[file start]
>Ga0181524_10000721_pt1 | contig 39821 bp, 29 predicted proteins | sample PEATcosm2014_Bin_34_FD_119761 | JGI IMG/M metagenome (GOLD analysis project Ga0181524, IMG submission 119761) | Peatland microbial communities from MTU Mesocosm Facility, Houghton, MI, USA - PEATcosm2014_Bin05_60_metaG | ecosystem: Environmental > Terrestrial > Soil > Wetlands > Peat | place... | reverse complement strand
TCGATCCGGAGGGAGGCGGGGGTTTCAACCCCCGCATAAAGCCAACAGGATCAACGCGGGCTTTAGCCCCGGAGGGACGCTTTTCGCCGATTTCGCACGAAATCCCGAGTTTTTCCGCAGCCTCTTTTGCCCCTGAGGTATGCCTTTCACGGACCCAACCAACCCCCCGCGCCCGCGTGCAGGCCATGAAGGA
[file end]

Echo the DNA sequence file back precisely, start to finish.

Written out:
>Ga0181524_10000721_pt1 | contig 39821 bp, 29 predicted proteins | sample PEATcosm2014_Bin_34_FD_119761 | JGI IMG/M metagenome (GOLD analysis project Ga0181524, IMG submission 119761) | Peatland microbial communities from MTU Mesocosm Facility, Houghton, MI, USA - PEATcosm2014_Bin05_60_metaG | ecosystem: Environmental > Terrestrial > Soil > Wetlands > Peat | place... | reverse complement strand
TCGATCCGGAGGGAGGCGGGGGTTTCAACCCCCGCATAAAGCCAACAGGATCAACGCGGGCTTTAGCCCCGGAGGGACGCTTTTCGCCGATTTCGCACGAAATCCCGAGTTTTTCCGCAGCCTCTTTTGCCCCTGAGGTATGCCTTTCACGGACCCAACCAACCCCCCGCGCCCGCGTGCAGGCCATGAAGGA